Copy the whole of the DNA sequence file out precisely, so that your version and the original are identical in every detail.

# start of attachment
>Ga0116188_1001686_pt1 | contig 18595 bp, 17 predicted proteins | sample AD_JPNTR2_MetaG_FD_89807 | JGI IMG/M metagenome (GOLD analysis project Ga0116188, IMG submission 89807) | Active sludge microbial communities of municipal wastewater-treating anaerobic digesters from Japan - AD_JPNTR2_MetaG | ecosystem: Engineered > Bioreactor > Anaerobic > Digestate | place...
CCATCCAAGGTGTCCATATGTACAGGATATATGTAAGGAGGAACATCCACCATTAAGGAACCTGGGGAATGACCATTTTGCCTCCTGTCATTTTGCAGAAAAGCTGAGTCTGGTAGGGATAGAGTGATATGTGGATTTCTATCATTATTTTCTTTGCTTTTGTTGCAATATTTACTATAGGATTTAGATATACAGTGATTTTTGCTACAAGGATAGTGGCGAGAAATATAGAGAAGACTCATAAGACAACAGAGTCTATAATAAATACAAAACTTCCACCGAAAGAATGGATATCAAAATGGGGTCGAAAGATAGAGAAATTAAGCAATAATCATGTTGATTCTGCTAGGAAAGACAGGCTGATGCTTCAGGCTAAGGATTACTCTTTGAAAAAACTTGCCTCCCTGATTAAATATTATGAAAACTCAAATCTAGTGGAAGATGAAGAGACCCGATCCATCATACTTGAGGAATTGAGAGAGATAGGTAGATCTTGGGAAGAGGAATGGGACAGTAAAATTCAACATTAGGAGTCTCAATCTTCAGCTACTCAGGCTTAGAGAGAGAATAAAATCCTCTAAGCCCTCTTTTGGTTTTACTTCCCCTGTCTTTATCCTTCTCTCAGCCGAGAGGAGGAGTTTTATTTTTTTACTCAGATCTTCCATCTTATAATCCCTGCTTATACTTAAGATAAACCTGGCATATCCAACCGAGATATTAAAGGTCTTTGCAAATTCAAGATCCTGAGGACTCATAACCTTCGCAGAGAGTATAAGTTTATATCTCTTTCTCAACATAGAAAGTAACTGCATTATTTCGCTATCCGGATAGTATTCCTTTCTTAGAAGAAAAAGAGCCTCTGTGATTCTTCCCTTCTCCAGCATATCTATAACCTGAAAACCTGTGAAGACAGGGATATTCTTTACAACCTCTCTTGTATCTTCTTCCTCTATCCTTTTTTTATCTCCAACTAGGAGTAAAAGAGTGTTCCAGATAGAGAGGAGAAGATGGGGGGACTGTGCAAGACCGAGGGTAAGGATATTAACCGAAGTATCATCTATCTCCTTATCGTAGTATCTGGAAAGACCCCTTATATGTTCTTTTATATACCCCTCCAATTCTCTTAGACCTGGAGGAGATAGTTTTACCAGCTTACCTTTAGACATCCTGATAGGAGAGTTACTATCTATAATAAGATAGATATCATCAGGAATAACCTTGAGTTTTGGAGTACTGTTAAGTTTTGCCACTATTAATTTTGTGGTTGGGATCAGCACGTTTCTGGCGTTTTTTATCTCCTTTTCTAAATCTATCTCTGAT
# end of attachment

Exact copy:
>Ga0116188_1001686_pt1 | contig 18595 bp, 17 predicted proteins | sample AD_JPNTR2_MetaG_FD_89807 | JGI IMG/M metagenome (GOLD analysis project Ga0116188, IMG submission 89807) | Active sludge microbial communities of municipal wastewater-treating anaerobic digesters from Japan - AD_JPNTR2_MetaG | ecosystem: Engineered > Bioreactor > Anaerobic > Digestate | place...
CCATCCAAGGTGTCCATATGTACAGGATATATGTAAGGAGGAACATCCACCATTAAGGAACCTGGGGAATGACCATTTTGCCTCCTGTCATTTTGCAGAAAAGCTGAGTCTGGTAGGGATAGAGTGATATGTGGATTTCTATCATTATTTTCTTTGCTTTTGTTGCAATATTTACTATAGGATTTAGATATACAGTGATTTTTGCTACAAGGATAGTGGCGAGAAATATAGAGAAGACTCATAAGACAACAGAGTCTATAATAAATACAAAACTTCCACCGAAAGAATGGATATCAAAATGGGGTCGAAAGATAGAGAAATTAAGCAATAATCATGTTGATTCTGCTAGGAAAGACAGGCTGATGCTTCAGGCTAAGGATTACTCTTTGAAAAAACTTGCCTCCCTGATTAAATATTATGAAAACTCAAATCTAGTGGAAGATGAAGAGACCCGATCCATCATACTTGAGGAATTGAGAGAGATAGGTAGATCTTGGGAAGAGGAATGGGACAGTAAAATTCAACATTAGGAGTCTCAATCTTCAGCTACTCAGGCTTAGAGAGAGAATAAAATCCTCTAAGCCCTCTTTTGGTTTTACTTCCCCTGTCTTTATCCTTCTCTCAGCCGAGAGGAGGAGTTTTATTTTTTTACTCAGATCTTCCATCTTATAATCCCTGCTTATACTTAAGATAAACCTGGCATATCCAACCGAGATATTAAAGGTCTTTGCAAATTCAAGATCCTGAGGACTCATAACCTTCGCAGAGAGTATAAGTTTATATCTCTTTCTCAACATAGAAAGTAACTGCATTATTTCGCTATCCGGATAGTATTCCTTTCTTAGAAGAAAAAGAGCCTCTGTGATTCTTCCCTTCTCCAGCATATCTATAACCTGAAAACCTGTGAAGACAGGGATATTCTTTACAACCTCTCTTGTATCTTCTTCCTCTATCCTTTTTTTATCTCCAACTAGGAGTAAAAGAGTGTTCCAGATAGAGAGGAGAAGATGGGGGGACTGTGCAAGACCGAGGGTAAGGATATTAACCGAAGTATCATCTATCTCCTTATCGTAGTATCTGGAAAGACCCCTTATATGTTCTTTTATATACCCCTCCAATTCTCTTAGACCTGGAGGAGATAGTTTTACCAGCTTACCTTTAGACATCCTGATAGGAGAGTTACTATCTATAATAAGATAGATATCATCAGGAATAACCTTGAGTTTTGGAGTACTGTTAAGTTTTGCCACTATTAATTTTGTGGTTGGGATCAGCACGTTTCTGGCGTTTTTTATCTCCTTTTCTAAATCTATCTCTGAT